ECOLOGICAL ASPECTS OF NEMATODE PARASITES OF Didelphis aurita (DIDELPHIMORPHIA, DIDELPHIDAE) IN URBAN-SYLVATIC HABITATS IN RIO DE JANEIRO, BRAZIL

Raquel Gonzalez Boullosa, Sócrates Fraga da Costa-Neto, Arnaldo Maldonado Jr, Rosana Gentile

Abstract


Despite the widespread occurrence and the great number of studies of the common opossum Didelphis aurita (Didelphimorphia, Didelphidae), there is a serious lack of information about helminth parasitism in these species. The synanthropic characteristic of these animals may influence their parasite fauna and the ecological parameters. We evaluated the abundance, intensity, prevalence and spatial aggregation of the most abundant nematodes of the large intestine and stomach, recovered from the common opossum D. aurita, in Pedra Branca State Park and its surroundings, which includes the FIOCRUZ Atlantic Forest Campus, Rio de Janeiro, Brazil. We investigated the effects of anthropic disturbances on the helminth populations comparing the parameters in relation to host habitat types, season and host gender in order to understand the ecological host-parasite interaction. The animals were sampled in three different habitats. We conducted eight small mammal samplings in different seasons and collected 48 individuals of the common opossum. The nematode species found in the large intestine were Aspidodera raillieti and Cruzia tentaculata while Turgida turgida was found in the stomach. Cruzia tentaculata was the species with the highest abundance, intensity and prevalence indices. The three species had a highly aggregated distribution. No species had significant difference in prevalence when compared with host habitat types, host gender or season. Cruzia tentaculata had higher intensity in the rainy season, which suggests that rainfall contributes to the development of the life cycle of this helminth. Turgida turgida had higher abundance in the disturbed forest habitat, suggesting that the presence of intermediate hosts may be favoured by the characteristics of this environment.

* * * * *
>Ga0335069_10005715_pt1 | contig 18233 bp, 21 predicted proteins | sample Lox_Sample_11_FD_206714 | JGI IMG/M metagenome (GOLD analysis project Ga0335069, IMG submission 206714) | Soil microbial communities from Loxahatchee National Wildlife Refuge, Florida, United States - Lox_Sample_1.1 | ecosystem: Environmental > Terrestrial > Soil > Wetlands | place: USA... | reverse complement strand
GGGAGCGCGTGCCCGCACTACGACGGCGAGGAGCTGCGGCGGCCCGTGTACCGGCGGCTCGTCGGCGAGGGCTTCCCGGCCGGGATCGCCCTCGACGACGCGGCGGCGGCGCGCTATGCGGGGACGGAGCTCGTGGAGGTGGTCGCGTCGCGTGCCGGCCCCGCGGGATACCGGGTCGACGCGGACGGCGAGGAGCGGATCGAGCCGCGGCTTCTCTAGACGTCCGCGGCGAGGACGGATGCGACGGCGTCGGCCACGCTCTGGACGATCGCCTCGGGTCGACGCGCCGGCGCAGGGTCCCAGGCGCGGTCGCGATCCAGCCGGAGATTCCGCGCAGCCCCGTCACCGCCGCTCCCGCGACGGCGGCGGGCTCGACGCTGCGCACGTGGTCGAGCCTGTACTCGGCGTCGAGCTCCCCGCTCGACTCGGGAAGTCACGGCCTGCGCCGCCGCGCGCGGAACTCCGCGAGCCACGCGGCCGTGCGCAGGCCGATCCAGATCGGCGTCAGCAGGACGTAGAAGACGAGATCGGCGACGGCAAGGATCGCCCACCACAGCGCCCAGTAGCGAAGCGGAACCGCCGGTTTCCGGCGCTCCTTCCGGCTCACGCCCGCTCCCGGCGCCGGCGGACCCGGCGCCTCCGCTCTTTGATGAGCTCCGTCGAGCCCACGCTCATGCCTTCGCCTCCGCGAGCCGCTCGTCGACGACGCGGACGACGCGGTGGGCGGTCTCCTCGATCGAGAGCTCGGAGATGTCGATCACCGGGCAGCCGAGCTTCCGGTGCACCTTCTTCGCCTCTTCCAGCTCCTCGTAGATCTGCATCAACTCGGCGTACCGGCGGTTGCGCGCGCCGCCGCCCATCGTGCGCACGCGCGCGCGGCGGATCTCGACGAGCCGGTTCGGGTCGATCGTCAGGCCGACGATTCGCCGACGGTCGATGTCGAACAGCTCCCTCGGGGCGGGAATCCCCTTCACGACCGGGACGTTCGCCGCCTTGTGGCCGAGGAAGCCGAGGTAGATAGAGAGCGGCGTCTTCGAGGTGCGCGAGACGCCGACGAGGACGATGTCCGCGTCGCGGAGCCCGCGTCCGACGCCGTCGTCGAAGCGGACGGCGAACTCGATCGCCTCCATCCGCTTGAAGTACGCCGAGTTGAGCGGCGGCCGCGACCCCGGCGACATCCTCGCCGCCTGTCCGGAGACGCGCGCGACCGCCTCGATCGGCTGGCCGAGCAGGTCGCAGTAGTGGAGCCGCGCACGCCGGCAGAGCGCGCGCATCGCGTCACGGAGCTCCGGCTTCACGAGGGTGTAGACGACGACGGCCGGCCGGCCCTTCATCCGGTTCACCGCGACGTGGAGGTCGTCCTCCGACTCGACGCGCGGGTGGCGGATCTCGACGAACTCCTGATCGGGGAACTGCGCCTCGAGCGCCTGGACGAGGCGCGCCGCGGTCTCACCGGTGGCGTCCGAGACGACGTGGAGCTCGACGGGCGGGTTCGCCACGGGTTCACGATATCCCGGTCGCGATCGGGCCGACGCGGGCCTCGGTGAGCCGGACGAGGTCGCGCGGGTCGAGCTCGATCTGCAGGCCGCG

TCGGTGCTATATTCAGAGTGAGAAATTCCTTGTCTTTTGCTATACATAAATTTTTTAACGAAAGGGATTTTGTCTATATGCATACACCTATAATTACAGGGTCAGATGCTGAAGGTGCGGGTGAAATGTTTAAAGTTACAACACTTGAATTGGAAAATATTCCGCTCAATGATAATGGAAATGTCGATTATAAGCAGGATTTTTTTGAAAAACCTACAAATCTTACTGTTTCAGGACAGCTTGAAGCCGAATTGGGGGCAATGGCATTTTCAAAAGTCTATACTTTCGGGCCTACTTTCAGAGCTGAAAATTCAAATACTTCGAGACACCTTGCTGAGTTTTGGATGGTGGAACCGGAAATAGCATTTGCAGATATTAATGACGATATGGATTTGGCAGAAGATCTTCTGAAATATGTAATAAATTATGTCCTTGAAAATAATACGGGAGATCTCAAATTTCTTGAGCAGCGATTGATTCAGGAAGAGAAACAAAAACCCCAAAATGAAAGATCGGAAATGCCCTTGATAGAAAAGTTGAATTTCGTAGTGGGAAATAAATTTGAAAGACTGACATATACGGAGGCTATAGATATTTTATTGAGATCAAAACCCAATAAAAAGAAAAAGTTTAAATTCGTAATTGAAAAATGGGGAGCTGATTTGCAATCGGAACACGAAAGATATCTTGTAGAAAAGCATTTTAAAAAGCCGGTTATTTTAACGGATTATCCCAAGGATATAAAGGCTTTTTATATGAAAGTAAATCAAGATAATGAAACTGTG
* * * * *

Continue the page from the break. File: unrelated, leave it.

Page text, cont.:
Keywords


Atlantic Forest; Ecology; Host-parasite interaction; Marsupials; Parasitism

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DOI: https://doi.org/10.4257/oeco.2017.2101.06

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